From the choice of fleet fuel amid air quality concerns through to the impact of Brexit – fleets are always grappling with change.

One area where change has been pretty constant in recent years is in the field of telematics – a combination of GPS and remote diagnostics – which is now becoming a vital part of fleet management. The telematics industry has seen double-digit growth in recent years and is projected by industry analysts to continue growing at 15-20% per year.

The monitoring of car data via telematics provides fleet managers with the ability to monitor their drivers, enhancing efficiency and safety like never before and leading to better control of their fleet as well as significant monetary gains.

Albert Chu, vice-president of strategy at telematics company Masternaut, tells BusinessCar: “Telematics is now a well-established way to run a safer, more efficient fleet. The core value proposition for fleet telematics is simple: you become more data-driven in the management of your mobile workforce in order to improve driver safety, operational efficiency, and ultimately customer satisfaction.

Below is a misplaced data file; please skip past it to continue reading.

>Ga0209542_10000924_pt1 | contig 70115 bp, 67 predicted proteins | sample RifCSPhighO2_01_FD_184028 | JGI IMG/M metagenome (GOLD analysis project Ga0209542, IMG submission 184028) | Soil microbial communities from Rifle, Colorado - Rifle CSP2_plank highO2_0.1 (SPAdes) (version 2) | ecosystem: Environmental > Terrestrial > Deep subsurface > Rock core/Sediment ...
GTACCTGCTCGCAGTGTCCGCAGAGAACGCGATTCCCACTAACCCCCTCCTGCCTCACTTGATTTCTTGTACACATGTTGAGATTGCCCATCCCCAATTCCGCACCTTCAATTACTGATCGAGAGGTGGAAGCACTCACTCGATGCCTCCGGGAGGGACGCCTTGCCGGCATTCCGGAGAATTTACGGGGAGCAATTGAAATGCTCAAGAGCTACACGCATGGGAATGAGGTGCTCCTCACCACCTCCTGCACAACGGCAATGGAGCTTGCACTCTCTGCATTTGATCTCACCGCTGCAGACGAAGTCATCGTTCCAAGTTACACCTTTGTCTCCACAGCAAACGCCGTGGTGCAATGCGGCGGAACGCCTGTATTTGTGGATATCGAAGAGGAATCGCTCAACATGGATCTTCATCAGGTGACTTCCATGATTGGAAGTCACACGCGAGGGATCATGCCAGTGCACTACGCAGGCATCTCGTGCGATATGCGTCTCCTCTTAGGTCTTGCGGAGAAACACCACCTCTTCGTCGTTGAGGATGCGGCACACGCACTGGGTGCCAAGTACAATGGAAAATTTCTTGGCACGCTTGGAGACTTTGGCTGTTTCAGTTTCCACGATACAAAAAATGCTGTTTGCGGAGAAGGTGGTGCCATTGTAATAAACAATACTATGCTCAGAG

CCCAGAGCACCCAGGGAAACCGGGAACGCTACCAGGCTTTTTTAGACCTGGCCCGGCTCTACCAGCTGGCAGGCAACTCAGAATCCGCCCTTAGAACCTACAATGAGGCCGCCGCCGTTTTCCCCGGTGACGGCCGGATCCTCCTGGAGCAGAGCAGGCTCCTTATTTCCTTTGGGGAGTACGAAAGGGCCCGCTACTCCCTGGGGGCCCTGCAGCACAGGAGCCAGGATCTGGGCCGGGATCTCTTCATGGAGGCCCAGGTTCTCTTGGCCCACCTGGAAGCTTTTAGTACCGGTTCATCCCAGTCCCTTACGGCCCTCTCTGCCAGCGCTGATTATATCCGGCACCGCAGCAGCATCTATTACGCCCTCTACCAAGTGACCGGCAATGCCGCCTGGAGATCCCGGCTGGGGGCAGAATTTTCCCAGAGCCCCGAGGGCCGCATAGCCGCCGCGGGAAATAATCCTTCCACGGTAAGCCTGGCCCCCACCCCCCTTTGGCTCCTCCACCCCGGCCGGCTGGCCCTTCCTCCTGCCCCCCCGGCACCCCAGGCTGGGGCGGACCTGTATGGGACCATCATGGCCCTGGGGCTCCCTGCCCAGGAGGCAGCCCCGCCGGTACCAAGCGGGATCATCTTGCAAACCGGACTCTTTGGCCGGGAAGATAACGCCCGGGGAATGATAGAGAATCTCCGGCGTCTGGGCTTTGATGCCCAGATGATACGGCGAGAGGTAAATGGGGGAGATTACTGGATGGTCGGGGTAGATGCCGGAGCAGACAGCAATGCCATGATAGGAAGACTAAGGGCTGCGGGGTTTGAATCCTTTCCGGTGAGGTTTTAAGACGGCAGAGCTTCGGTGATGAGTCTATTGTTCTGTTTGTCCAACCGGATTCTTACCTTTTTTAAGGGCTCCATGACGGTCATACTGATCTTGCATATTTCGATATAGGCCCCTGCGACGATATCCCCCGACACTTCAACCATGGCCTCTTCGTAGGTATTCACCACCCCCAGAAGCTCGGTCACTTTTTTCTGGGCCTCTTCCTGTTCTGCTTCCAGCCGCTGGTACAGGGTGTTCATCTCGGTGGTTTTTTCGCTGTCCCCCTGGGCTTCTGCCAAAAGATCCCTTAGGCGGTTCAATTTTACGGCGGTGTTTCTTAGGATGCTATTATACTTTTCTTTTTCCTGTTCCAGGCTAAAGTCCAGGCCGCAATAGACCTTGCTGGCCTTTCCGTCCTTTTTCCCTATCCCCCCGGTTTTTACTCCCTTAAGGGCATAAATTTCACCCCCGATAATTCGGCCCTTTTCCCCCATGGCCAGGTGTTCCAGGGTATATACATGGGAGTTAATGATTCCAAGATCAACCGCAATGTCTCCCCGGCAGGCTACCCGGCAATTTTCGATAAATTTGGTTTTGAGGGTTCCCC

Growing and changing

Despite some controversy surrounding the monitoring of fleets via telematics, a survey by LeasePlan, one of Europe’s biggest vehicle leasing groups, concluded that resistance to telematics is diminishing, even among drivers of company cars and commercial vehicles yet to be faced with monitoring. The survey concluded that 50%, in fact, would feel comfortable with telematics monitoring the way in which they drive their fleet cars.

This is a good sign, as a recent report compiled by the AA and BT Fleet discovered that a total of 59% of fleet managers indicated that they are likely to increase their spending in this area in the future. Better known for its vehicle recovery services, the AA has begun investing significantly in telematics support for its customers.

It has recently formed partnerships and joint ventures with telematics companies such as Intelematics and Trakm8 to investigate how telematics and the connected car will influence the industry in the future.

Stuart Thomas, head of fleet services & SME at the AA, tells BusinessCar: “There is a key focus on telematics and the connected car in the industry right now, and we are talking directly to larger fleets who are well versed on telematics and its benefits to keep on top of this trend and ensure our fleet customers and their drivers are experiencing the multiple benefits offered by telematics.”

For the AA, Thomas explains, telematics is set to significantly improve its repair services to its customers as well as benefit customer satisfaction: “Our increasing use of telematics enables fleet managers to collect and analyse data to determine the location, speed, fuel levels and condition of vehicles. It also allows us to offer various services – from spotting when a battery is about to fail to recommending nearby fuel stations.”